i_am_a_person
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I'm an international student who has received an offer from an Ireland med school (University College Cork) for a degree and a UK med school (University of Aberdeen) for a foundation course. However, I've heard for Ireland, internships are incredibly limited for international students. This is why I would like to try entering a UK med school after studying in Ireland for a year, but I'm not sure if it's viable at all. The medicine foundation course can be a good option. Still, I'm not sure how many students can typically get to med school after attending the foundation course as from what I've heard, the competition might be extremely fierce and there may be a sizable risk that I fail to enter med school. Which of the options is more secure for me to get into a UK med school successfully?
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SyedN
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Sorry I can't comment on the Irish Med Schools, but I do know that transferring from a med school, even in the UK, to another med school is pretty much impossible so I'm assuming it will be the same for transferring from an Irish Med School to UK Med School. Maybe becausethenight might be able to shed some more light on this.

With regards to the Aberdeen Foundation Year, I would not gamble a year on their transfer to med course, because as you said it's insanely competitive and it's more of a lottery system rather than a definitive place in Med School and you're still paying the yearly fee of having a chance to transfer to med. I would avoid this and take a gap year and apply again to get into A100 medicine course.
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becausethenight
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I really don't know enough about Ireland to comment, really.
If you know you want to work in the UK, it's usually easiest to study where you want to work. As above I don't think it's possible to transfer from an Irish to a UK med school, unless they have a pre-established transfer pathway, but you may be able to start FY in the UK after graduating in Ireland?
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i_am_a_person
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(Original post by SyedN)
Sorry I can't comment on the Irish Med Schools, but I do know that transferring from a med school, even in the UK, to another med school is pretty much impossible so I'm assuming it will be the same for transferring from an Irish Med School to UK Med School. Maybe becausethenight might be able to shed some more light on this.

With regards to the Aberdeen Foundation Year, I would not gamble a year on their transfer to med course, because as you said it's insanely competitive and it's more of a lottery system rather than a definitive place in Med School and you're still paying the yearly fee of having a chance to transfer to med. I would avoid this and take a gap year and apply again to get into A100 medicine course.
So, do you know the med school foundation year enough to make such a judgement though, because the competitiveness is just my assumption.
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i_am_a_person
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w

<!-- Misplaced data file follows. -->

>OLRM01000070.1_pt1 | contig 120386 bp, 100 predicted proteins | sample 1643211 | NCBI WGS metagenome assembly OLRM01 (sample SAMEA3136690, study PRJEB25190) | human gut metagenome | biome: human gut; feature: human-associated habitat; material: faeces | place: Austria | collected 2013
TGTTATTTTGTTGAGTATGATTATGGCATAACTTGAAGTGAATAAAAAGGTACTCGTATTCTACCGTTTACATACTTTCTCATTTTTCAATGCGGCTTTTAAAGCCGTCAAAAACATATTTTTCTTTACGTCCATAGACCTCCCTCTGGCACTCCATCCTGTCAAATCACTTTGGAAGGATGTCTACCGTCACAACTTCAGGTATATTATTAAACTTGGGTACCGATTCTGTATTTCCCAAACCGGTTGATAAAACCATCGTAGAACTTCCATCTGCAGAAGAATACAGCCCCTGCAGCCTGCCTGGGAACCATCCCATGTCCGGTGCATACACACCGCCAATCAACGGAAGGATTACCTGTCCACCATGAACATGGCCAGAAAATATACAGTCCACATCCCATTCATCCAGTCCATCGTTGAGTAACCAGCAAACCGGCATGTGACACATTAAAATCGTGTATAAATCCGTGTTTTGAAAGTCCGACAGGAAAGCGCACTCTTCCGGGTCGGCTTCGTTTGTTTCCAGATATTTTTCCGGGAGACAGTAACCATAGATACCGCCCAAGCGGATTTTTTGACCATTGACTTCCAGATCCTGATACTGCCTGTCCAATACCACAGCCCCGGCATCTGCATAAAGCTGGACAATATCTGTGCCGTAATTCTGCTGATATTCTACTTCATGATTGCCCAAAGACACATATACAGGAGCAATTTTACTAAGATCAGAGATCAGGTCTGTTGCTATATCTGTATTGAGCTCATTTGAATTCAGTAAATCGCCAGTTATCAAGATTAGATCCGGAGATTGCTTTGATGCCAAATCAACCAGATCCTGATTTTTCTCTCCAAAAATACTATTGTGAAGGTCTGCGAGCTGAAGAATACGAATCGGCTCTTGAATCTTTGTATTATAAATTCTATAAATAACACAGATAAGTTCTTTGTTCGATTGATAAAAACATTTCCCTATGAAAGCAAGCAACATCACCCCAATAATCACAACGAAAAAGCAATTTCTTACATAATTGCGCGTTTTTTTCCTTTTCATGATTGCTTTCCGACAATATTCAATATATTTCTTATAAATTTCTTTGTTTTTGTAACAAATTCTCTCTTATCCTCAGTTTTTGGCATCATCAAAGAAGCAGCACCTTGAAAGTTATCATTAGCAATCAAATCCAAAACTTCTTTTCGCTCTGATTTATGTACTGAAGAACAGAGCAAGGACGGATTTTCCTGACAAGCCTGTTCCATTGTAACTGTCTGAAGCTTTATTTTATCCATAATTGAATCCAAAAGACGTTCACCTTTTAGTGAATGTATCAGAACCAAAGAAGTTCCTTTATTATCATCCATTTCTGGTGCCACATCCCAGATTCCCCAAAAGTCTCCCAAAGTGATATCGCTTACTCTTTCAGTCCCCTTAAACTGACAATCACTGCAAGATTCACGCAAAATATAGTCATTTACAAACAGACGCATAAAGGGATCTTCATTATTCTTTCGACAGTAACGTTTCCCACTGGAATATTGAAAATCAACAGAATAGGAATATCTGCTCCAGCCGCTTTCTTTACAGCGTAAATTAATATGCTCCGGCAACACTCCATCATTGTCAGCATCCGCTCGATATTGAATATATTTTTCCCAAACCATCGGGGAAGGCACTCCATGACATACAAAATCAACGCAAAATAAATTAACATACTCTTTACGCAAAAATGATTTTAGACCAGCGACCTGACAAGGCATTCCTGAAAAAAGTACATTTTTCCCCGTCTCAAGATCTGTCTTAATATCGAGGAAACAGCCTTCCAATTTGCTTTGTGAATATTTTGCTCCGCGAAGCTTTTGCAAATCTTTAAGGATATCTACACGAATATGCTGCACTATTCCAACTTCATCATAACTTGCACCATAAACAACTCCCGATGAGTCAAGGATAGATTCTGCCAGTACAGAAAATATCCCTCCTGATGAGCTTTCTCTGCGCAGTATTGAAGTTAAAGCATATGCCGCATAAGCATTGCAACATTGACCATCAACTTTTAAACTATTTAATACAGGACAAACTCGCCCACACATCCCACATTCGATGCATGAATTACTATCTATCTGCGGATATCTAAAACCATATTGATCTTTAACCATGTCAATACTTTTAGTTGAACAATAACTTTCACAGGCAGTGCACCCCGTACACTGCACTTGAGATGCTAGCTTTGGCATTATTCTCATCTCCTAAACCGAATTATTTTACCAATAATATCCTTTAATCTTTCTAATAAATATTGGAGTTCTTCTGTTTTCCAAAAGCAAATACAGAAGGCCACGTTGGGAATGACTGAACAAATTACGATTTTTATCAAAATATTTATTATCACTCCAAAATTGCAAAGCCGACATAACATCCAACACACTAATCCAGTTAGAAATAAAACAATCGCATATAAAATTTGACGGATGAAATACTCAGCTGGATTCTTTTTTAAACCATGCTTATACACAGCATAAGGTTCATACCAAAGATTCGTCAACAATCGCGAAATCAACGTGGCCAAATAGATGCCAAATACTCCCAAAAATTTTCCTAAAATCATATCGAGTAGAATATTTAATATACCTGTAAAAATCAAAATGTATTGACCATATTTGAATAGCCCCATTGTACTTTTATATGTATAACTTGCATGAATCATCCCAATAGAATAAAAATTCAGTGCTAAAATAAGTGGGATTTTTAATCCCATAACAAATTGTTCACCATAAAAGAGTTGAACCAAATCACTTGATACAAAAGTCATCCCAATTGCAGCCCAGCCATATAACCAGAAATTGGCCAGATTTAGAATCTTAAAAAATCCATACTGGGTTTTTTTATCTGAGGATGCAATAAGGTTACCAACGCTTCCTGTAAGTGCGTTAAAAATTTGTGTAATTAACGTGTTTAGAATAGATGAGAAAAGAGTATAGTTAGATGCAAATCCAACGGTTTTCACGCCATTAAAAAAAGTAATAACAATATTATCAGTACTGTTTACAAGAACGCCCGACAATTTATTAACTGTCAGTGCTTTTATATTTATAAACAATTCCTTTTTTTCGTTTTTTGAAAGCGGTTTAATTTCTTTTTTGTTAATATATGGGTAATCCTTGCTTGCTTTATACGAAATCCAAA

(Original post by becausethenight)
I really don't know enough about Ireland to comment, really.
If you know you want to work in the UK, it's usually easiest to study where you want to work. As above I don't think it's possible to transfer from an Irish to a UK med school, unless they have a pre-established transfer pathway, but you may be able to start FY in the UK after graduating in Ireland?
Well, do you know the competitiveness of foundation courses of getting into med school? I just want to know among a class of students how many can typically enter med school.
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becausethenight
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(Original post by i_am_a_person)
w



Well, do you know the competitiveness of foundation courses of getting into med school? I just want to know among a class of students how many can typically enter med school.
The thing is, all the foundation courses are different!
Does Abderdeen release any data? Are you guaranteed progression onto the medical course or is it competitive?
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SyedN
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(Original post by i_am_a_person)
So, do you know the med school foundation year enough to make such a judgement though, because the competitiveness is just my assumption.
The run through 6 year Foundation courses are good because you just do an additional year and then you're doing medicine for the next 5 years. Once you get into these you're guaranteed a spot for medicine rather than worrying about transferring and stuff like that.

There's a couple of universities that do it such as Southampton, UEA, Hull York from the top of my head. But these aren't open to everyone you have to meet the widening participation criteria for their course. You can find these on the universities websites.

Let me know if you have any more questions!
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SyedN
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(Original post by becausethenight)
The thing is, all the foundation courses are different!
Does Abderdeen release any data? Are you guaranteed progression onto the medical course or is it competitive?
I had a quick look and it seems like an internal transfer course where you need 82% in 4 modules and 68% in 2 modules to be given a chance of applying to their medicine course and ofc you'll have to put in a personal statement, UCAT (Might be BMAT for Aberdeen not too sure), then if the applicant is successful you can get an interview.
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(Original post by SyedN)
I had a quick look and it seems like an internal transfer course where you need 82% in 4 modules and 68% in 2 modules to be given a chance of applying to their medicine course and ofc you'll have to put in a personal statement, UCAT (Might be BMAT for Aberdeen not too sure), then if the applicant is successful you can get an interview.
Any idea on the percentage of students succeeding in getting into med school through the foundation year? And do you mind giving me the source?
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i_am_a_person
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(Original post by SyedN)
Sorry I can't comment on the Irish Med Schools, but I do know that transferring from a med school, even in the UK, to another med school is pretty much impossible so I'm assuming it will be the same for transferring from an Irish Med School to UK Med School. Maybe becausethenight might be able to shed some more light on this.